Polar Bear Ultrasound

Will these two become parents this year?

Pieces of the Puzzle

Yes, we have begun the ultrasound exams with Chinook! Yes, she is cooperative, and we are very hopeful that this will be the year that once again we will have polar bear cubs at the San Diego Zoo. But how difficult is it to ultrasound a polar bear who is wide awake? The pieces of the puzzle are coming together.

The first puzzle piece, training, was relatively easy. Due to the great trusting relationship between Chinook and her keepers, and the history of learning together, teaching Chinook to roll over and hold went quickly. The next part was to get her to accept the ultrasound gel and actual probe on her belly. Chinook does very well with it all. And please keep in mind she is the only polar bear in the world who is trained for the ultrasound procedure.

We tend to take for granted the use of ultrasound to diagnose pregnancy. It is almost commonplace now. It wasn’t that long ago when ultrasound exams on our giant panda Bai Yun were also history in the making! Again one of the challenges is to find a very small fetus in a very big bear and ensure the safety of Chinook, the veterinarian, and, of course, the ultrasound probe! We are lucky to have many talented folks at the Zoo who have helped in designing and building various pieces of the puzzle. We now have a specially molded probe holder and removable bars on our training crate that allow for better movement of the ultrasound probe.

Every ultrasound image is recorded for review by our veterinary staff. We are confident that “when” (positive thinking) polar bear cubs begin to develop, we will be able to see them well and document another historical event: first-ever in utero polar bears!

Until then, we continue to collect urine and fecal samples to chart Chinook’s hormonal changes and monitor her behavior for dramatic and subtle changes that will alert us to her needs for a successful pregnancy and rearing of polar bear cubs. The cameras, microphones, and recorders are all ready, as long as she chooses those areas to den!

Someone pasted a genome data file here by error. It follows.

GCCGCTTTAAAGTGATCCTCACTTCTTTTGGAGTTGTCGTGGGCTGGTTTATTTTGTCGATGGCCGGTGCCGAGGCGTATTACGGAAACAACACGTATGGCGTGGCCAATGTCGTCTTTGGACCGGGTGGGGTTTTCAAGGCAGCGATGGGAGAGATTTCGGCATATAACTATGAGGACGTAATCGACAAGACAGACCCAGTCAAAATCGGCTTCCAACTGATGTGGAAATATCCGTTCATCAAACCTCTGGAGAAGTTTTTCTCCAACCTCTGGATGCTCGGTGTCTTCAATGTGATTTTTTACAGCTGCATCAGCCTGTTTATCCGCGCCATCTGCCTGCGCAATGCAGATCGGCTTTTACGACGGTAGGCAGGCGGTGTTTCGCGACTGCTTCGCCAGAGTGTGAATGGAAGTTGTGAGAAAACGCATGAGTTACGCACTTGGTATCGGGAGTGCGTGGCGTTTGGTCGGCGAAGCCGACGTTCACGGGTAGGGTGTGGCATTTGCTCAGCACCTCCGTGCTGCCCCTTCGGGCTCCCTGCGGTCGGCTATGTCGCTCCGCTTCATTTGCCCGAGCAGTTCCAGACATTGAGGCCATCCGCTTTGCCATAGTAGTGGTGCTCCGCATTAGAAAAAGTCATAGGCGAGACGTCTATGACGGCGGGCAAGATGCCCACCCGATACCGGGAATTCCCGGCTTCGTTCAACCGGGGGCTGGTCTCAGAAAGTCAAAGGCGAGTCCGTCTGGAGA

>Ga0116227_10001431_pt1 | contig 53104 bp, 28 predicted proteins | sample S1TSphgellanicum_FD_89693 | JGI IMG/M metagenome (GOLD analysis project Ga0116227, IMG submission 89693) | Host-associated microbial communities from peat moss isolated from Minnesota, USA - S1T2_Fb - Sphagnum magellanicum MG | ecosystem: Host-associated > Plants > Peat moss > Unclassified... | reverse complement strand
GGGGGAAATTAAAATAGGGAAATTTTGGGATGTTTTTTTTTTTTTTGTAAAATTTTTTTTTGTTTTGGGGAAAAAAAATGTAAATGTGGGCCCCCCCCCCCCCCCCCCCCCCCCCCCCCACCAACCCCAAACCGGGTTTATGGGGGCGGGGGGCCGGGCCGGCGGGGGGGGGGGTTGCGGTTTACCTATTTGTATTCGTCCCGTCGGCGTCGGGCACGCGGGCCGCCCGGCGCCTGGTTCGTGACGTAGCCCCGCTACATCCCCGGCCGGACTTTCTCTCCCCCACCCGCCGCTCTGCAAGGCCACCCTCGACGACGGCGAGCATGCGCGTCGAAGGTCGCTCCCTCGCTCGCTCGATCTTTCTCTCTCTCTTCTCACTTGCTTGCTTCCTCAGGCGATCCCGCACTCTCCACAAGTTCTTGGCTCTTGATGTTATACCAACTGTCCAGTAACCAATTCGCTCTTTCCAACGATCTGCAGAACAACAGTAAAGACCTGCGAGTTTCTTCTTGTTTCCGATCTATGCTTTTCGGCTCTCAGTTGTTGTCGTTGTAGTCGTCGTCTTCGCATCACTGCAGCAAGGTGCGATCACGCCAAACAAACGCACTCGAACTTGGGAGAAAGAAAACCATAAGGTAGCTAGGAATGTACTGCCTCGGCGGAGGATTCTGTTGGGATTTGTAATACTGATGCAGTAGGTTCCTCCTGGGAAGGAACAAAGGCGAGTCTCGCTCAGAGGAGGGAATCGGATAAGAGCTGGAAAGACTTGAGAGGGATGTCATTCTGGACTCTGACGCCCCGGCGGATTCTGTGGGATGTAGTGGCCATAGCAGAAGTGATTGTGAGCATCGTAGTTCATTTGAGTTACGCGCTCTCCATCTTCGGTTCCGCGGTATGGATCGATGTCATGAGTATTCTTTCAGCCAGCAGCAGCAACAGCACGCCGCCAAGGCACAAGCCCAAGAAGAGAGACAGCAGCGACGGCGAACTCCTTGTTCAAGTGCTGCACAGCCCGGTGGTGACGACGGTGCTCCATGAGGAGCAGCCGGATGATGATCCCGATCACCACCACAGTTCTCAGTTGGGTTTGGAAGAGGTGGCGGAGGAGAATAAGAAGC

Now that we have all the pieces to the puzzle for our Chinook, it is important to remember that there are many pieces of polar bear reproduction that are missing. Much of our research with polar bear sensory ecology (see post Polar Bears: Getting Ready) will help shed light on pieces of the puzzle that would be very difficult, if not impossible, to do in the Arctic. To be able to document a polar bear pregnancy may give us more information on how to better protect polar bear maternity areas at critical times as more environmental impact jeopardizes the survival of our wild polar bears. How wonderful to be part of keeping polar bears in our future and not just a part of our history.

JoAnne Simerson is a senior keeper at the San Diego Zoo. Read her previous post, Polar Bears: Dare to Hope.

Update October 28, 2011: Both ultrasound and fecal hormone analysis look possible, but nothing is confirmed yet. Keep everything crossed!

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